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The pros and cons of using options

Instead of pricing all of your new crop grain with futures, HTA or forward contracts, you can price some grain with put options.

Ed Usset, Marketing specialist

March 3, 2020

4 Min Read
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When it comes to using options in a marketing plan, I have a love/hate relationship. Let’s start with the love.

In my January Farm Futures column, I showed you how to write a pre-harvest marketing plan. You are tempted to use it but a voice in your head says, “If I sell early, the price will go up!” Here is where put options are useful, as they offer flexibility while maintaining discipline.

Instead of pricing all of your new crop grain with futures, HTA or forward contracts, you can price some grain with put options. When you buy options, you establish a minimum price with no possibility of margin calls. Higher prices are good! Better yet, you are not locked into one delivery point, and you can seek the best basis for delivery.

Sounds good, but…

This all sounds so good. So what’s not to like with options? Cost, for one thing. Today, an at-the-money new crop put will cost about 25 cents/bu. in corn, and 40 cents for soybeans. I tell people that great marketing is finding an extra 20-30 cents/bu., and options can cost me that or more.

Then there is the issue of complexity. You might look at my example and wonder, “Why not a different options strategy?” For example, why not forward contract and buy a call? Why not buy a put and offset the cost with the sale of an out-of-the-money call? Or the sale of two calls? Or the sale of out-of-the-money calls and puts?

Related:Spring price rallies in corn

Puts and calls can be sliced and diced into dozens of different combinations. One combination works in a flat market, while another combination is meant for a bull market. We tend to divide pricing strategies into a black and white world of risk management (i.e. hedging) vs. speculation. These more sophisticated options strategies put us smack-dab into the gray area of pricing - these are risk management strategies with more than a smattering of speculative trading in the mix.

Sophisticated does not mean “bad,” but it does mean that you need to have a full understanding of the risks inherent in each strategy. Every strategy has risk. I rarely discuss the most sophisticated options strategies because I rarely have the time needed to fully explain the risks. And the last thing I want to do is get a producer into a strategy where they don’t understand the risk.

“Courage calls”

Would you like a simple call option strategy that prepares the way for pre-harvest pricing in the spring? Let me suggest the purchase of “courage calls” when prices and premiums are low, early in the year. For example, last April, when Dec’19 futures dropped below $3.80/bu., you could purchase 400 calls for about 15 cents/bu. Owning those calls may have given you the courage to price new crop grain during the rally that followed. Less than 2 months later, when Dec’19 corn topped $4.60/bu., 400 calls were worth about 75 cents/bu.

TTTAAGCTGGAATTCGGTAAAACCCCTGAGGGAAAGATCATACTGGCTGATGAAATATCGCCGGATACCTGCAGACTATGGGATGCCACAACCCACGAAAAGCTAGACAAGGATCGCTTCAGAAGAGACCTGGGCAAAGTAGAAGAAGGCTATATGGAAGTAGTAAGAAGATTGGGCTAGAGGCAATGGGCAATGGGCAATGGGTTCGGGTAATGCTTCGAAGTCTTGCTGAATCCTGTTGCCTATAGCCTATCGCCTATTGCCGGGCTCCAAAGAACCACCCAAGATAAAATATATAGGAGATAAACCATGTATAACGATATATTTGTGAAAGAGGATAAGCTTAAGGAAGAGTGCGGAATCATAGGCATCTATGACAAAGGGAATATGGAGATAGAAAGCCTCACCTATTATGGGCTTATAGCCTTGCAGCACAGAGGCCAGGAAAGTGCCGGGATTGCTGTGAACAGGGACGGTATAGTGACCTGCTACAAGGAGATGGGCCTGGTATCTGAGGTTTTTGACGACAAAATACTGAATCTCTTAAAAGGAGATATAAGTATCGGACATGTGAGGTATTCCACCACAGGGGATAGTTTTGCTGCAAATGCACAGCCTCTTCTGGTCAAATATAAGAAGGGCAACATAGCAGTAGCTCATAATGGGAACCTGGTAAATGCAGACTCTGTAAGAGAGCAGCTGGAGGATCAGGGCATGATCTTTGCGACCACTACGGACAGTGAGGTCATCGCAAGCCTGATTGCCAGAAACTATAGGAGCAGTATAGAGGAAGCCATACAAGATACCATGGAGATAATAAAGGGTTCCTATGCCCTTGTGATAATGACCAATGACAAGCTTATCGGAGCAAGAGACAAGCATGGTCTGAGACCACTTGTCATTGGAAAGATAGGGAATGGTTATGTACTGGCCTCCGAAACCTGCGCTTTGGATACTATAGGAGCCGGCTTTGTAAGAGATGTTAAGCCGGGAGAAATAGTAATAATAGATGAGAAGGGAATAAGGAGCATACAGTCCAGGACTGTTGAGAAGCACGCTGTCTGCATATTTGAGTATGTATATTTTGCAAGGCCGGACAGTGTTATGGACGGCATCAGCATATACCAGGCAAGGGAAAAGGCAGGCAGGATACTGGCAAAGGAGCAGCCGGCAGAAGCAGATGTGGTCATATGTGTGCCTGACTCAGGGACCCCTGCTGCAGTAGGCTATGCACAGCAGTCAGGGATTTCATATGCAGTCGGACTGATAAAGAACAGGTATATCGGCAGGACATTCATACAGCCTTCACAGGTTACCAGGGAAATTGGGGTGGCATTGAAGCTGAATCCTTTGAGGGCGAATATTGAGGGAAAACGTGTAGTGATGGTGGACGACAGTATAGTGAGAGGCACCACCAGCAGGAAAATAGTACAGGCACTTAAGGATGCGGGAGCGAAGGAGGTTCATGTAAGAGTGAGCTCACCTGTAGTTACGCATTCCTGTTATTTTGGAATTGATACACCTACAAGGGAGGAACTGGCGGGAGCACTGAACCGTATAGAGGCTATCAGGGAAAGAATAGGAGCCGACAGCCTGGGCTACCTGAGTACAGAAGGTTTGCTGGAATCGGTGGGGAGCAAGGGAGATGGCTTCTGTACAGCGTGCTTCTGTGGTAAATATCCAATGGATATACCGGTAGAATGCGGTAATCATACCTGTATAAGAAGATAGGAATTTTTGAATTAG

I spoke with producers who did this in 2019. Did they chose to sell the options in late June or early July? Or did they hang on to them until late October, when Dec’19 corn futures were back under $4.00/bu. and the 400 calls were trading near 2 cents/bu.?

As this example shows, there is nothing passive about an options strategy. You need to treat options like unpriced grain in the bin: actively looking for price rallies and selecting a good time to take your money off the table.

Some guiding principles in the selective use of options

  1. Never pay more than XX cents for an option (i.e., put a limit on the cost).

  2. Only consider options when the market is trending in a favorable direction.

  3. Save options for the later stages of the plan, when time value is lower.

Edward Usset is a Grain Market Economist at the University of Minnesota, and author of the book “Grain Marketing is Simple (it’s just not easy).” You can reach him at [email protected].

Read the other articles in the Advanced Marketing Class series:

About the Author(s)

Ed Usset

Marketing specialist, University of Minnesota Center for Farm Financial Management

Ed Usset is a marketing specialist at the University of Minnesota Center for Farm Financial Management. he authored "Grain Marketing is Simple (It's Just Not Easy)"; helped develop "Winning the Game" grain marketing workshops; and leads Commodity Challenge, an online trading game. He also blogs about grain marketing at Ed's World

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